- Q3. I am reading this article because (please select all answers that apply): I need to make a personal decision based on this topic (e.g, to buy a book or game, to choose travel destination, etc.), the topic came up in a conversation, I am bored curious, or randomly exploring Wikipedia for fun, the topic was referenced in a piece of media (e.g. TV, radio, article, film book), I want to know more about a current event (e.g., Black Friday, a soccer game, a recent earthquake, somebody's death), I have a work or school-related assignment, other (with a text field to explain what the other reason is).
- Data collection occurred via Google Forms. The survey widget linked to a privacy statement designed for this survey.
The results of the first part of the analysis (computing the prevalence of Wikipedia reader taxonomy use-cases in the 14 languages and debiasing the results) is below.
From these graphs, we see that on average around 35 percent of Wikipedia users across the 14 languages come to Wikipedia for looking up a specific fact, 33 percent come for an overview or summary of a topic, and around 32 percent come to Wikipedia to read about a topic in-depth. There are important exceptions to this general observation that require further investigation: Hindi’s fact lookup and overview reading is the lowest among all languages (at 20 percent and 10 percent, respectively), while in-depth reading is the highest (almost 70 percent). It is also interesting to note that Hebrew Wikipedia readers have the highest rate of overview readers (almost 50 percent).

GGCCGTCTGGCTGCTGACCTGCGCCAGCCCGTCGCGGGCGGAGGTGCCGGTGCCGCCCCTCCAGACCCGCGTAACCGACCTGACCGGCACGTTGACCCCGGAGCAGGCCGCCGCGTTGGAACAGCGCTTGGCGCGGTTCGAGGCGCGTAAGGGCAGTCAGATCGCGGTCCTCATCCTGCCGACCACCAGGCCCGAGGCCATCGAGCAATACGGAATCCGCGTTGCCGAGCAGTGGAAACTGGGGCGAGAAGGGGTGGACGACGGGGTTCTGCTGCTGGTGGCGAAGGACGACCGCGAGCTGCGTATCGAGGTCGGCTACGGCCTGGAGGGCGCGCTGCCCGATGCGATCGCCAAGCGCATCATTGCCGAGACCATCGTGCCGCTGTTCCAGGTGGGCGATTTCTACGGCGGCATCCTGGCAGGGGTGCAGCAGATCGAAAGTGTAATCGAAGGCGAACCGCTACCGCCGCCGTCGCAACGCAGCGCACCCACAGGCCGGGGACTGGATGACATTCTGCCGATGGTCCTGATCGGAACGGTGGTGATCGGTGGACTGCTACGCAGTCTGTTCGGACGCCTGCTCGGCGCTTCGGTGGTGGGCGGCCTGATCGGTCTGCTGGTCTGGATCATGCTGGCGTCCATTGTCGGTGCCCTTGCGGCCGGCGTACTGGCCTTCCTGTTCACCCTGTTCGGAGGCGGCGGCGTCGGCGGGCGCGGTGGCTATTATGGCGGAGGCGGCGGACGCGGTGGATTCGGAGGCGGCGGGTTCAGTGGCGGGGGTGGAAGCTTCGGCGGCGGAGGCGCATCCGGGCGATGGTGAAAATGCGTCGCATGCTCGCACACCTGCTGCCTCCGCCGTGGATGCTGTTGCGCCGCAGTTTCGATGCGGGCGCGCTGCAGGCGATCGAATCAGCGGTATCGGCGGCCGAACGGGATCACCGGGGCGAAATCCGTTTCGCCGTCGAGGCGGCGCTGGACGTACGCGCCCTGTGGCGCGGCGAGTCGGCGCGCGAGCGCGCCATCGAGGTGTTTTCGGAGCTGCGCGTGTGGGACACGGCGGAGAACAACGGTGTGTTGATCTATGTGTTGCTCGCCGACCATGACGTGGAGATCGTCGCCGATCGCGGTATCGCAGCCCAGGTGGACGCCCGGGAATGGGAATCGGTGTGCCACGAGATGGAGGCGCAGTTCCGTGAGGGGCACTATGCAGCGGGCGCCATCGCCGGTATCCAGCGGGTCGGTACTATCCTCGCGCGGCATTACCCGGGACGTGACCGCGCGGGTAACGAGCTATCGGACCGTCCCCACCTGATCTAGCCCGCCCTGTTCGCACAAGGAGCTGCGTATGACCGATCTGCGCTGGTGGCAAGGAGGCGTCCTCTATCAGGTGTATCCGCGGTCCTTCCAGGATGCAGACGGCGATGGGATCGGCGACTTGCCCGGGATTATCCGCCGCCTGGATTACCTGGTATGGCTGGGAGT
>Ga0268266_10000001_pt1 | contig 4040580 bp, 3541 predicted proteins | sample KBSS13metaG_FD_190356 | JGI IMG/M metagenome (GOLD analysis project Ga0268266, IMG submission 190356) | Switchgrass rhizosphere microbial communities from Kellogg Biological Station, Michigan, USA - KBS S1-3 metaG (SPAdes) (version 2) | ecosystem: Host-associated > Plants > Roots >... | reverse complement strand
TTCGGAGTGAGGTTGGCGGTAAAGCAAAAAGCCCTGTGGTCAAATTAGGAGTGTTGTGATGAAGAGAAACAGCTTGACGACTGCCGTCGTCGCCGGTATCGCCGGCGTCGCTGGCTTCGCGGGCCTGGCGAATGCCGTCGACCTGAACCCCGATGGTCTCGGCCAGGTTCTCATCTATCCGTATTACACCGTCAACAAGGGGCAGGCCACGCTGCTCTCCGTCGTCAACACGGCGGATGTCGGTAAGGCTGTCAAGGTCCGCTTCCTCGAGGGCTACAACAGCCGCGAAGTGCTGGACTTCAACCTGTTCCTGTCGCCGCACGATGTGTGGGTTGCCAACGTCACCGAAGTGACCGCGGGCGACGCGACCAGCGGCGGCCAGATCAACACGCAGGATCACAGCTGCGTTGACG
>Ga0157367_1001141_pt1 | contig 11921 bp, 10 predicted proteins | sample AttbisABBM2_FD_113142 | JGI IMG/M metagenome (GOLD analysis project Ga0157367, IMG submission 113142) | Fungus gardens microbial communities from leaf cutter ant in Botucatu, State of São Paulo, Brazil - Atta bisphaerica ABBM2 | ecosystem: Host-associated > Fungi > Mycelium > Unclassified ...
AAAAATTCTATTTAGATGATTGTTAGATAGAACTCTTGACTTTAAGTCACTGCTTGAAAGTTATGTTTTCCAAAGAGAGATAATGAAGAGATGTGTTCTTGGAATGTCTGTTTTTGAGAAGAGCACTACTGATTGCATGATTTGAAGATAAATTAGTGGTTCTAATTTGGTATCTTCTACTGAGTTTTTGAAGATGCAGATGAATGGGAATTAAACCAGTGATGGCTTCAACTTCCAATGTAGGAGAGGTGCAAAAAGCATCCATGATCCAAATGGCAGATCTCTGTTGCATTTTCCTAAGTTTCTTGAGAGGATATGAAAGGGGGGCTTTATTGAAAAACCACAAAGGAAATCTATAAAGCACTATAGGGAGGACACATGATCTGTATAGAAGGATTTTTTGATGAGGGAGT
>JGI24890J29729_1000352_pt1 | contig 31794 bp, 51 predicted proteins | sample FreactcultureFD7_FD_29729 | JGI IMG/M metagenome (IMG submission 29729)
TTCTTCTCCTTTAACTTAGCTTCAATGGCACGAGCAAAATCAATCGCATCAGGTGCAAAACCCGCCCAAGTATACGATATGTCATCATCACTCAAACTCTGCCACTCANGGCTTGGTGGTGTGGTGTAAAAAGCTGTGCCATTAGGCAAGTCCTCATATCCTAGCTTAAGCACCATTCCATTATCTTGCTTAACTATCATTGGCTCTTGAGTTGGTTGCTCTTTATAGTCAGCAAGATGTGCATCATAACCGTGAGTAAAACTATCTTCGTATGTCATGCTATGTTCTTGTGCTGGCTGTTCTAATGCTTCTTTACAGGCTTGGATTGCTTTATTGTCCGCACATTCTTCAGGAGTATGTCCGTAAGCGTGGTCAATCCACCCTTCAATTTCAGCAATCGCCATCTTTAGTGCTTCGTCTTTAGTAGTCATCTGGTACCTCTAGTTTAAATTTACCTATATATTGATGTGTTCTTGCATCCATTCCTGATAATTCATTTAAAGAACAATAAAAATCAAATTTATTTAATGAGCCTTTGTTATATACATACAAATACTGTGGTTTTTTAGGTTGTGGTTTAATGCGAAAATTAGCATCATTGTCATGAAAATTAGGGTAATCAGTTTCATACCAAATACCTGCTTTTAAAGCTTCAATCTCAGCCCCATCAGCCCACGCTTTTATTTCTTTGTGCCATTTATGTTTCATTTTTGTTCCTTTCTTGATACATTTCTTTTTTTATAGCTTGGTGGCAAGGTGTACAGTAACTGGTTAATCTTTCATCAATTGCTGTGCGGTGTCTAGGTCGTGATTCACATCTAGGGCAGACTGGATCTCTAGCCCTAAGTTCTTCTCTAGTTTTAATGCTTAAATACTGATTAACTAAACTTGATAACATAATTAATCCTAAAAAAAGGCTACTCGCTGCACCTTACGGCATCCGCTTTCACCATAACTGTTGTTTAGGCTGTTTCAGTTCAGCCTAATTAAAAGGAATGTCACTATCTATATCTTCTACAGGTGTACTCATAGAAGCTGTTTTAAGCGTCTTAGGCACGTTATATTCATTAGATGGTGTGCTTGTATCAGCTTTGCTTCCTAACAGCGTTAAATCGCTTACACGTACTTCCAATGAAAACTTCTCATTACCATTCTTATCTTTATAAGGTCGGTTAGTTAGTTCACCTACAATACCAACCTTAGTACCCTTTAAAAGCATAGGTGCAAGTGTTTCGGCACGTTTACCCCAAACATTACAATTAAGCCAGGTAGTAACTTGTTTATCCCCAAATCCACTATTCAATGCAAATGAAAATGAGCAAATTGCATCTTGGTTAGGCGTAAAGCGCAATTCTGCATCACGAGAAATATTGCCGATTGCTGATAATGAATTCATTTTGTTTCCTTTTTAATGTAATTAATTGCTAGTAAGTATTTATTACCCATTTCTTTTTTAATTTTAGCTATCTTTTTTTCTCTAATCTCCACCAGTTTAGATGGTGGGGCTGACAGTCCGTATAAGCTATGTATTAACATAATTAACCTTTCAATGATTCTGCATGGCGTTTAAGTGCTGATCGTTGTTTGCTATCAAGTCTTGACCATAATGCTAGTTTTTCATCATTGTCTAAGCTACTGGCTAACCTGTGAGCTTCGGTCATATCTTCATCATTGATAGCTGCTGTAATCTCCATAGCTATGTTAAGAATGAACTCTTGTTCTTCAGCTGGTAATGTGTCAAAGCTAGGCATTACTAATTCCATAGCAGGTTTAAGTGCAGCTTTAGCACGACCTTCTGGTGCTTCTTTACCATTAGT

The average familiarity with the topic of the article in question is 55 percent across all languages. Bengali and Chinese Wikipedia users report much lower familiarity (almost 40 percent), while Dutch, Hungarian, and Ukrainian users report very high familiarity (over 65 percent). Further research is needed to understand whether these are fundamental differences between the reader behavior in these languages or whether such differences are the result of cultural differences in self-reporting.
Among the seven motivations the users could choose from, intrinsic learning is reported as the highest motivator for readers, followed by wanting to know more about a topic that they had seen from media sources (books, movies, radio programs, etc.) as well as conversations. There are some exceptions: In Spanish, intrinsic learning is followed by coming to an article because of a work or school assignment; in Bengali by conversation and current event. Hindi has the lowest motivation by media score (10%), while Bengali has the highest motivation by intrinsic learning.
Below, you can find the results above, but on a per language basis. The blue bars indicate the values prior to debiasing, and the green bars show the debiased results. Both bars are kept in these plots to help us learn the effect of debiasing on the results. For all practical purposes, the numbers associated with the green bars should be used.